“I was only a few feet from him when the rebels came charging upon us, and could hear his calm, bold tone of command, ‘Stand fast, boys! Give it to them!’ When numbers forced us to retire, and brave Major Blakeslee rallied us again, I saw Capt. Warner standing about a dozen yards in front of the regiment. I rode up, and asked him what he was doing there. He said, ‘Mac, I’m wounded in the shoulder.’ I urged him to go to the rear. He refused. There was no time for words; for the regiment swept forward again, and we with them. The captain, regardless of his wound, was again foremost in the fight, and held his ground when it became a hand-to-hand contest. We were for a moment separated; when Sergeant Wheeler called out, ‘Mac, captain’s wounded.’ In a moment, I was at his side. His first wound was through his body, close under his shoulder: that he did not seem to mind. The next broke his leg below the knee, and he was unsteady in the saddle. Wheeler caught him as we turned him around, —almost by force; for he insisted on facing the enemy. We had gone but a few steps, when another ball struck him in his thigh, severing an artery. He was in possession of all his faculties; but he did not betray pain. A moment more, and a ball passed through his head, coming out at the left temple; but even this did not cause instant death. He was now very weak; and I had my arm around him, trying to guide the horses with the other. We struck a tree, which separated us; and he fell. His foot caught in the stirrup, and he was dragged some distance, until the horse, by kicking, disengaged him. We rallied, drove the rebels back, and brought the captain off. I took his head on my lap, and asked him if he knew me. ‘Yes, —Mac,’ said he. ‘Oh, my poor wife and child!’ And then his face would change, and he would cry, ‘Rally, boys! —rally for the old flag!’ . . . When we dug a grave to bury our heroic commander, the bullets flew like hail.”

Capt. Warner, says Col. Blakeslee, was “brave to a fault, active, energetic, and faithful: he was also in a peculiar manner the friend of his men. He spared no labor for them, and secured a remarkably strong hold upon their confidence and esteem. His loss was sincerely mourned in the regiment.”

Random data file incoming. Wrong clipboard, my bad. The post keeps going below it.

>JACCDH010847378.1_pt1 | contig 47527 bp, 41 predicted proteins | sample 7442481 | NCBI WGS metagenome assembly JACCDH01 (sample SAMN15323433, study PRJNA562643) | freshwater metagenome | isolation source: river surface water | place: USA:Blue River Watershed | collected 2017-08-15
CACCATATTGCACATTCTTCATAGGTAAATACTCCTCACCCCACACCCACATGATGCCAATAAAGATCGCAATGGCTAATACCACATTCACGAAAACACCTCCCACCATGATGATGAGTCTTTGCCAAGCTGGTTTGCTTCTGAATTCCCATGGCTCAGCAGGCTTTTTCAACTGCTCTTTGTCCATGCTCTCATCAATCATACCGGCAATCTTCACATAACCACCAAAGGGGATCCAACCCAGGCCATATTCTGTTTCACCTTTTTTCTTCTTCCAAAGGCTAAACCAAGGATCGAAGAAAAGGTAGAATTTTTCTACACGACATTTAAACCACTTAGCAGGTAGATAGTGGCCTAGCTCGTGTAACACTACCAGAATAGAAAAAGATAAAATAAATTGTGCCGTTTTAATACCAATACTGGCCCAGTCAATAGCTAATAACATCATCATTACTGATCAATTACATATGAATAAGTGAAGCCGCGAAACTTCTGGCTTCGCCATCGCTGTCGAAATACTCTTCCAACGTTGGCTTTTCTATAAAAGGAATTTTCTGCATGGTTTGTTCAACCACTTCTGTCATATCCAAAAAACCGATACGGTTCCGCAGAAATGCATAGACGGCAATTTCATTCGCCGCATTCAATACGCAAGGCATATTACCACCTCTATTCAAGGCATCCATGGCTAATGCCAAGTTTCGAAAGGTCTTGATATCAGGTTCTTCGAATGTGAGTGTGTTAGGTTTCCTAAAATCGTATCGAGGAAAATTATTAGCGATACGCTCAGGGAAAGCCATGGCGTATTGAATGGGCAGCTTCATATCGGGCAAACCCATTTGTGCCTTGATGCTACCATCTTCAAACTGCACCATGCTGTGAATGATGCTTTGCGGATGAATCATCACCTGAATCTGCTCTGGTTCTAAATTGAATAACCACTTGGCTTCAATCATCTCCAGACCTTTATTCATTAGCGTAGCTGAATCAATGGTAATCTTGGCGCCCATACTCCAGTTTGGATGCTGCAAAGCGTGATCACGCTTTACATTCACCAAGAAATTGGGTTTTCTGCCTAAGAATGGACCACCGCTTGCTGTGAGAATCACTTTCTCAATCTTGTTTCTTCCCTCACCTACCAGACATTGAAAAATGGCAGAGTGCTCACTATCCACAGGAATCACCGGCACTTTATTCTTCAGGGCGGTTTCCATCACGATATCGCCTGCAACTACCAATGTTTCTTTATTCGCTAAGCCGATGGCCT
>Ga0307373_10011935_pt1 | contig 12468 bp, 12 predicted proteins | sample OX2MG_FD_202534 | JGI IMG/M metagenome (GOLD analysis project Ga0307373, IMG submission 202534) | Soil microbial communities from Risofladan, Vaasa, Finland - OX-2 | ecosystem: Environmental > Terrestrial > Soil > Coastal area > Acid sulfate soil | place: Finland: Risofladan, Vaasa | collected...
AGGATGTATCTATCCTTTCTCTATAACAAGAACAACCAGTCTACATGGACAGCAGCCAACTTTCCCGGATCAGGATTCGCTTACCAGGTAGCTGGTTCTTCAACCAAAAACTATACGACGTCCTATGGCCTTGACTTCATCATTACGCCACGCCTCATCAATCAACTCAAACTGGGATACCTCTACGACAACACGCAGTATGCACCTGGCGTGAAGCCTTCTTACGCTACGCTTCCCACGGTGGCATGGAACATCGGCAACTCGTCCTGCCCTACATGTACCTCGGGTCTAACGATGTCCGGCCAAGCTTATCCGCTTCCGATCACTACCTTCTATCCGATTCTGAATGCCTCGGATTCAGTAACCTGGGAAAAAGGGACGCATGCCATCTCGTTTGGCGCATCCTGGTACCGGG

Captain Warner was eventually reburied, in Grove Street Cemetery, Putnam, Connecticut. In the same town, Post 54 of the Grand Army of the Republic was established 13 April 1882, and named in loving memory of one of Putnam’s honored heroes, Addison G. Warner, Captain Company I, First Connecticut Cavalry, slain at the head of his company in Ashland, Virginia, 1 June 1864.

Addison’s wife Angeline evenually remarried, first in 1868 to David M. Gazlay, and after David’s death in 1877, to Henry Martin Gazlay in 1878. Both David and Henry were Addison’s uncles, i.e., brothers of Addison’s mother Sarah Sallie Gazlay.


Catalogue of Connecticut Volunteer Organizations, Hartford: Press of Case, Lockwood and Company, 1864, pages 26, 105. Digitized copy available at

Cold Harbor: Grant and Lee, May 26-June 3, 1864, by Gordon C. Rhea. Louisiana State University Press, 2008. Pages 215-221.

History of Windham County, Connecticut, Edited by Richard M. Bayles, W. W. Preston & Co., New York, 1889, pages 103, 806. Digitized copy available at

The Military and Civil History of Connecticut During the War of 1861-1865, by W. A. Croffut and John M. Morris. New York, Published by Ledyard Bill, 79 Fulton Street, 1869.